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Analysis

Summary

The absence of witnesses to the accident, and of an emergency radio broadcast from the pilot meant that there was no information available to the investigation about the pilot's situation immediately prior to the accident. However, the low-level manoeuvring carried out by the pilot overhead the sheltering sheep, and interaction via radio with the driver of the four wheel drive vehicle was consistent with the pilot attempting to disturb the sheep from their position.

The steepness of the angle of bank and the nose-down pitch attitude at the aircraft's point of ground impact indicated that the aircraft was in a steep left turn at that time. Those indications and the minimal forward movement of the aircraft after ground contact were consistent with the aircraft having stalled and slipped out of the turn. The lack of aircraft rotation at impact indicated that there had been insufficient time for the stall to develop into a spin, consistent with it occurring at low level. It was likely that there was insufficient time for the pilot to recover before impacting the ground. Given the variety of opinion relating to the use of wing flap during mustering operations, the investigation was unable to determine the degree of influence that the lack of flap had on the development of the accident.

The pilot's probable focus on the sheltering sheep, together with the need to operate the UHF radio may have distracted the pilot from the primary task of flying the aircraft. In addition, any sensory illusion as a result of the pilot moving his head during the low-level manoeuvring, or inadvertent movement of the flight controls could have resulted in an unintentional increase in the aircraft's angle of bank. In either case, it was likely that the pilot was initially unaware that the aircraft was in such a steep turn, or that the airspeed was insufficient for the angle of bank. The stall warning probably sounded before the stall, but given warnings were often activated during aerial mustering, it may not have had a significant effect on the pilot's awareness of the impending stall.

A possible influence on the development of the stall was a decrease in available engine power. However, the damage to the propeller indicated that the engine was developing power at ground impact, there were no identified engine defects, there was adequate fuel on board and the pilot had flown for about 1.5 hours without any apparent performance degradation prior to the accident. That evidence indicated that the engine was capable of performing normally. Notwithstanding that evidence, the use of a mix of aviation gasoline and unleaded petrol, and the estimated dewpoint depression at about the time of the accident, meant that the investigation could not discount the possibility of the formation of carburettor icing. The result in that case was the possible loss of some engine power.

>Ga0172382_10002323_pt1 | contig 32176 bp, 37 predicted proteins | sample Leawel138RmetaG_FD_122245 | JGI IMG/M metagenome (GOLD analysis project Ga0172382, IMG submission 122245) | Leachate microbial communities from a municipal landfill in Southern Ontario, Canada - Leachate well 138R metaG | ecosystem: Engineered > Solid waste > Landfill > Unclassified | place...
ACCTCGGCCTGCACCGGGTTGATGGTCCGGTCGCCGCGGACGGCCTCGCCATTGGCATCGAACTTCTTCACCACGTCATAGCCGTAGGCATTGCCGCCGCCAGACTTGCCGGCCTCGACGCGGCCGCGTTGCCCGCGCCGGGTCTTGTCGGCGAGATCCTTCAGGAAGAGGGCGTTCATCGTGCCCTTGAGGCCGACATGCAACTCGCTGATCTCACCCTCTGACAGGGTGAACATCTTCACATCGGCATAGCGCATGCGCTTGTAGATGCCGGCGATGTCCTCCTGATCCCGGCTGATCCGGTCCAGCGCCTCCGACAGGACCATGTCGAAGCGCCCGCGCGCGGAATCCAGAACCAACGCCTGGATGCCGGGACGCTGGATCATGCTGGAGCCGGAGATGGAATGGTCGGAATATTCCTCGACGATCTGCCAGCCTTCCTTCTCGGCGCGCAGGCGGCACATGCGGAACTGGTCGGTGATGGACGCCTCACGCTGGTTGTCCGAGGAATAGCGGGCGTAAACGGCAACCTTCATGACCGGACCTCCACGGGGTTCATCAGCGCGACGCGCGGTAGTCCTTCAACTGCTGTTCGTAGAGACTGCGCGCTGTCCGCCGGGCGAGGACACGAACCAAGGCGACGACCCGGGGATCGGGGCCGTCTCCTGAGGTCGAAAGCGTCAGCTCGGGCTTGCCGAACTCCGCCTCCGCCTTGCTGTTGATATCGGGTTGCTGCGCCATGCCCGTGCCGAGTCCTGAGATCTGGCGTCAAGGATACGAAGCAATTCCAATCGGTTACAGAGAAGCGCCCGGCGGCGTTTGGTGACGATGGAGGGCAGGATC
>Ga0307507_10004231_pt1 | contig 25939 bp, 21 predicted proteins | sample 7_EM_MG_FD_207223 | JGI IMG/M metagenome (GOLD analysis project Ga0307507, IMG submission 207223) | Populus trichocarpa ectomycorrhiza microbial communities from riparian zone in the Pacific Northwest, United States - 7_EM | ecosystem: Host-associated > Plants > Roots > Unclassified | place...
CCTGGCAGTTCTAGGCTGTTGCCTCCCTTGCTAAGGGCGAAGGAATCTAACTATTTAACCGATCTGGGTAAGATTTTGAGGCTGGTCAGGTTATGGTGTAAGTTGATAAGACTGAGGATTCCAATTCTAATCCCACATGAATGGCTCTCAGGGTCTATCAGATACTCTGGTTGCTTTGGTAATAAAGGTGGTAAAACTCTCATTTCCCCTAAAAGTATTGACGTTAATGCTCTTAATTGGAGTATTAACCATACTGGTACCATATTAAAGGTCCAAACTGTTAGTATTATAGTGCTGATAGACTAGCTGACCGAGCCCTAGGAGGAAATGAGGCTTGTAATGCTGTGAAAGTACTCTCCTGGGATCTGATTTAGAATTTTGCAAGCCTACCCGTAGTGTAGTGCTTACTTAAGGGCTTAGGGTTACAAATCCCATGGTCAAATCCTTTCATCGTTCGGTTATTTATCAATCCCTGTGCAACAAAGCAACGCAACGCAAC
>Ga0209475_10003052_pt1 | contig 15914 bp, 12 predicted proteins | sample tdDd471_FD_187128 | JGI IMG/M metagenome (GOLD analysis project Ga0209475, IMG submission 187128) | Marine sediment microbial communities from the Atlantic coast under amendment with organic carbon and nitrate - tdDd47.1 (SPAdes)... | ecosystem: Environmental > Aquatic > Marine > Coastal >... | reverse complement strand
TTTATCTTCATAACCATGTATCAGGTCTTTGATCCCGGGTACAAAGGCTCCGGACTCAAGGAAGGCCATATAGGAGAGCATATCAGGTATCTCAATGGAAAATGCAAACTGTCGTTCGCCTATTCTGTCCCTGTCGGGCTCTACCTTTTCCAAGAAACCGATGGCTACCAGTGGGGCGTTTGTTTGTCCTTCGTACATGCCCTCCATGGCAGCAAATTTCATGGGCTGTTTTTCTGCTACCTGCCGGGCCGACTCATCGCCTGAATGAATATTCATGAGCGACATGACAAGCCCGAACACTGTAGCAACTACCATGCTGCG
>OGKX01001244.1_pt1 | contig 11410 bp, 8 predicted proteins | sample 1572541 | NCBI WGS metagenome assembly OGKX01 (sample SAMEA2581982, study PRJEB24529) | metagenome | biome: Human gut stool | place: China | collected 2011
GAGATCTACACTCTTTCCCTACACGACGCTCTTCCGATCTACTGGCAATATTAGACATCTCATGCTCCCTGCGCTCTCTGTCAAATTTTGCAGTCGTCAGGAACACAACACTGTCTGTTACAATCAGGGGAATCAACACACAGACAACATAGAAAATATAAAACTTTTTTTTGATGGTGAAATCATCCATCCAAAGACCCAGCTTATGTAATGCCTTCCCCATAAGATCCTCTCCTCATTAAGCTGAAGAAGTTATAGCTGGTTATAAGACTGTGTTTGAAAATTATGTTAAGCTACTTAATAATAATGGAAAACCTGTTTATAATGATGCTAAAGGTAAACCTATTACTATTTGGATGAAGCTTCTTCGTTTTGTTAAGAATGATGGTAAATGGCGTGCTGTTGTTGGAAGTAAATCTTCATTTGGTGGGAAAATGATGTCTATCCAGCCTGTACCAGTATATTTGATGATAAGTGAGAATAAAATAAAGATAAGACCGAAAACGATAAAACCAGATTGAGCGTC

During the pilot's 18 years experience operating the Cessna 206, he would have become accustomed to the relatively large amount of engine power available during aerial mustering manoeuvres in that aircraft. The investigation considered whether the pilot might have unwittingly expected the same performance from the Cessna 150. However, the pilot had operated the Cessna 150 on aerial mustering operations for over 15 months, and it was concluded that the pilot would most probably have been aware of, and adjusted to that performance difference between the aircraft types during that time.

Although the pilot's flight reviews included the practice of stall recovery in turns, and the pilot had been mustering for 18 years, the lack of an aerial stock mustering permission meant that the pilot had not completed formalised training in all of the competencies inherent in the award of that permission. As a result, there was the potential that the pilot may have acquired and, over time, reinforced perhaps inappropriate responses to some of the risks inherent in the mustering environment. The completion by the pilot of the aeronautical experience requirements of Civil Aviation Order 29.10 would have provided some assurance that he had acquired the appropriate knowledge and skills necessary to manage the risks inherent in the low-level, low-speed, and high workload mustering environment.

 
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